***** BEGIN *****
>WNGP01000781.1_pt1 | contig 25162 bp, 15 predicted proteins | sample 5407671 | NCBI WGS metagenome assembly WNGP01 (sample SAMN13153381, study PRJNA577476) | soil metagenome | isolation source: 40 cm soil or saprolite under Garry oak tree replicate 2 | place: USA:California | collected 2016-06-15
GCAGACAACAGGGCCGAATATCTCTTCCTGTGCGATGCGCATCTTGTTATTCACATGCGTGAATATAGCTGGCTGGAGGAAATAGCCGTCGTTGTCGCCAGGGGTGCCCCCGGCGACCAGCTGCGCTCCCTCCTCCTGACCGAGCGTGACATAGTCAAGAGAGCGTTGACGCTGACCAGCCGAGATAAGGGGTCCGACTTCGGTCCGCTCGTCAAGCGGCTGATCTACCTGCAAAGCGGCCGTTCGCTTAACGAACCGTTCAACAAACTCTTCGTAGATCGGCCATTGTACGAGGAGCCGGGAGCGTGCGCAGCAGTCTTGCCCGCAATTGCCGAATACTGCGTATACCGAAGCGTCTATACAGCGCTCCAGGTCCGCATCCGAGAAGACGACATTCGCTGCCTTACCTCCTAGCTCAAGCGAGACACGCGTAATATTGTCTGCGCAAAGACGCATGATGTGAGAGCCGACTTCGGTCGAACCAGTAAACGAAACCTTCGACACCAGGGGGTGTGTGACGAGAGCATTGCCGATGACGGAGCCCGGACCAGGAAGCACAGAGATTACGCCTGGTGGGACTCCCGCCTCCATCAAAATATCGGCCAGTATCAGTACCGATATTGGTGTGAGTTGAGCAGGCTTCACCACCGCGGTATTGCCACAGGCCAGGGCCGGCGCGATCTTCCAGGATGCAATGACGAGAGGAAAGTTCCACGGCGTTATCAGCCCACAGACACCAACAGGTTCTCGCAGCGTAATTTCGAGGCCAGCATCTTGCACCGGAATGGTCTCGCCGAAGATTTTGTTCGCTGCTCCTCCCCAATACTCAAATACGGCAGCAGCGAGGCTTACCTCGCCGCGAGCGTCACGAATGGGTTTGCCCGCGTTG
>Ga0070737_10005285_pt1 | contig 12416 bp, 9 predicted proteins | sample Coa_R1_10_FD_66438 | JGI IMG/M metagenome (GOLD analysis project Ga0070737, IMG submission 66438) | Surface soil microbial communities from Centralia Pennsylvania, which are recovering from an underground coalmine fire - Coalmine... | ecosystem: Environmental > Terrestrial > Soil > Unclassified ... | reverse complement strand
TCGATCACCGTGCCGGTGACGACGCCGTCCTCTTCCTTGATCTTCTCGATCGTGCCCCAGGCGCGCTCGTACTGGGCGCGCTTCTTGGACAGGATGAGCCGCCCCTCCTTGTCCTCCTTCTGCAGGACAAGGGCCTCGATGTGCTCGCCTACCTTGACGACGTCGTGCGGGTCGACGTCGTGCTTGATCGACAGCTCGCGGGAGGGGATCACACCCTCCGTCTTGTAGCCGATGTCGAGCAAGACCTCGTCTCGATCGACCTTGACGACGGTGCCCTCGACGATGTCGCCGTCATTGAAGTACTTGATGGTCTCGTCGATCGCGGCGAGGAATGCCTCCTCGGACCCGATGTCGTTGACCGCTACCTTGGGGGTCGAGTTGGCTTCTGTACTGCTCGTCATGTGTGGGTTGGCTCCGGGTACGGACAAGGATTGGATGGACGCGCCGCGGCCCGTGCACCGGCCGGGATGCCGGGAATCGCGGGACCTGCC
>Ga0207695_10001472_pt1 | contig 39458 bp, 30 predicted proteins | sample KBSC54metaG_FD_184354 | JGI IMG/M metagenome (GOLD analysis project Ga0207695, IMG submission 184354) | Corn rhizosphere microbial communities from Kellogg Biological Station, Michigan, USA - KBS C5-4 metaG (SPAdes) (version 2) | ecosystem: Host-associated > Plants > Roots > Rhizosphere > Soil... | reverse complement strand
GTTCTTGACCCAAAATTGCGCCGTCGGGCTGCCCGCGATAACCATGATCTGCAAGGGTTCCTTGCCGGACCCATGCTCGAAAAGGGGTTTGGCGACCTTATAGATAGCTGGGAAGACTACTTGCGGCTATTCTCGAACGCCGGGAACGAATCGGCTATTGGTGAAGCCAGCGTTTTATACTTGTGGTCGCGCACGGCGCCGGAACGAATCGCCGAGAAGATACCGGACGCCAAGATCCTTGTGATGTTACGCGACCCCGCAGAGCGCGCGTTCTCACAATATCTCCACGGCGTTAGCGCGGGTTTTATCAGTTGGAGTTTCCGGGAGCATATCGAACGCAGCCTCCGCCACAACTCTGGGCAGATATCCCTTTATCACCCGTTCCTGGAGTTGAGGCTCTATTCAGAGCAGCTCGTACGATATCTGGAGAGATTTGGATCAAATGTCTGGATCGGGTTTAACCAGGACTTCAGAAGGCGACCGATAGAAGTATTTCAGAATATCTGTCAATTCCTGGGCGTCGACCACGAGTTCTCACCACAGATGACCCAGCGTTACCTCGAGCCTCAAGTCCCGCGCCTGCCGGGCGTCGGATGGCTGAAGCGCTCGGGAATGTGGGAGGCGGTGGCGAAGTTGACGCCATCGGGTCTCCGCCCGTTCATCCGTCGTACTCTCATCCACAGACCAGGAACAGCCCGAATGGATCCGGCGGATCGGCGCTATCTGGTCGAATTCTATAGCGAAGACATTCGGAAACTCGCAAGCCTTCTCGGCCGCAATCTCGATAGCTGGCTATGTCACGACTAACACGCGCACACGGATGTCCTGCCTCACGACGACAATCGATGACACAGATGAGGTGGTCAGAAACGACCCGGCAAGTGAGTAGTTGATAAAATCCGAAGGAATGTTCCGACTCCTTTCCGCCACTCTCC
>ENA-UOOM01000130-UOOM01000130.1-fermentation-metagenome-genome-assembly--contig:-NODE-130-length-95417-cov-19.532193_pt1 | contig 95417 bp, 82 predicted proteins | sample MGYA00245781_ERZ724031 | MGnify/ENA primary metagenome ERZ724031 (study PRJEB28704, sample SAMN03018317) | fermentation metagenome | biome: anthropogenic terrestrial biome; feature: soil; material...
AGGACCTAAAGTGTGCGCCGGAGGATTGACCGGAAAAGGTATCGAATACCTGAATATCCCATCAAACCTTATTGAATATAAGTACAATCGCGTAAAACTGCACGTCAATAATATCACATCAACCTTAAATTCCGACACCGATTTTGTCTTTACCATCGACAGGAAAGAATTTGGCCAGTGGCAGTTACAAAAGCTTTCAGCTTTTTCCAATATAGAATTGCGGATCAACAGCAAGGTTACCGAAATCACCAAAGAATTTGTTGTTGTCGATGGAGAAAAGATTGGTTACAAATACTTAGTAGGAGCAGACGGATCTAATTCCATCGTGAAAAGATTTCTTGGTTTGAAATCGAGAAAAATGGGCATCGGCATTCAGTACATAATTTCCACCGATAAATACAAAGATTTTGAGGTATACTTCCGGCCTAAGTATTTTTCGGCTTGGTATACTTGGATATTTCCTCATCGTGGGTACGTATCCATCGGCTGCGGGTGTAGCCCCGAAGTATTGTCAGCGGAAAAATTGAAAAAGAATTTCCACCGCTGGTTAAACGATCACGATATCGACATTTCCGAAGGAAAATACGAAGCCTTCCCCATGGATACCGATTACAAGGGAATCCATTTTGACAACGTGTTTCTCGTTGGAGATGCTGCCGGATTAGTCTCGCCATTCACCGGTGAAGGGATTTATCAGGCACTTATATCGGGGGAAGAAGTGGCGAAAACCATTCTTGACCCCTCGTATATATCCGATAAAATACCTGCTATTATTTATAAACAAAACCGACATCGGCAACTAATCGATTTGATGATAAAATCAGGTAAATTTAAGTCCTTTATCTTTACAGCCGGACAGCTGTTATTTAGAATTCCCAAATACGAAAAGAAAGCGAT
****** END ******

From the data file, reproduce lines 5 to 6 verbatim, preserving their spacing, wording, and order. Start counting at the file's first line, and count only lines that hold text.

>Ga0207695_10001472_pt1 | contig 39458 bp, 30 predicted proteins | sample KBSC54metaG_FD_184354 | JGI IMG/M metagenome (GOLD analysis project Ga0207695, IMG submission 184354) | Corn rhizosphere microbial communities from Kellogg Biological Station, Michigan, USA - KBS C5-4 metaG (SPAdes) (version 2) | ecosystem: Host-associated > Plants > Roots > Rhizosphere > Soil... | reverse complement strand
GTTCTTGACCCAAAATTGCGCCGTCGGGCTGCCCGCGATAACCATGATCTGCAAGGGTTCCTTGCCGGACCCATGCTCGAAAAGGGGTTTGGCGACCTTATAGATAGCTGGGAAGACTACTTGCGGCTATTCTCGAACGCCGGGAACGAATCGGCTATTGGTGAAGCCAGCGTTTTATACTTGTGGTCGCGCACGGCGCCGGAACGAATCGCCGAGAAGATACCGGACGCCAAGATCCTTGTGATGTTACGCGACCCCGCAGAGCGCGCGTTCTCACAATATCTCCACGGCGTTAGCGCGGGTTTTATCAGTTGGAGTTTCCGGGAGCATATCGAACGCAGCCTCCGCCACAACTCTGGGCAGATATCCCTTTATCACCCGTTCCTGGAGTTGAGGCTCTATTCAGAGCAGCTCGTACGATATCTGGAGAGATTTGGATCAAATGTCTGGATCGGGTTTAACCAGGACTTCAGAAGGCGACCGATAGAAGTATTTCAGAATATCTGTCAATTCCTGGGCGTCGACCACGAGTTCTCACCACAGATGACCCAGCGTTACCTCGAGCCTCAAGTCCCGCGCCTGCCGGGCGTCGGATGGCTGAAGCGCTCGGGAATGTGGGAGGCGGTGGCGAAGTTGACGCCATCGGGTCTCCGCCCGTTCATCCGTCGTACTCTCATCCACAGACCAGGAACAGCCCGAATGGATCCGGCGGATCGGCGCTATCTGGTCGAATTCTATAGCGAAGACATTCGGAAACTCGCAAGCCTTCTCGGCCGCAATCTCGATAGCTGGCTATGTCACGACTAACACGCGCACACGGATGTCCTGCCTCACGACGACAATCGATGACACAGATGAGGTGGTCAGAAACGACCCGGCAAGTGAGTAGTTGATAAAATCCGAAGGAATGTTCCGACTCCTTTCCGCCACTCTCC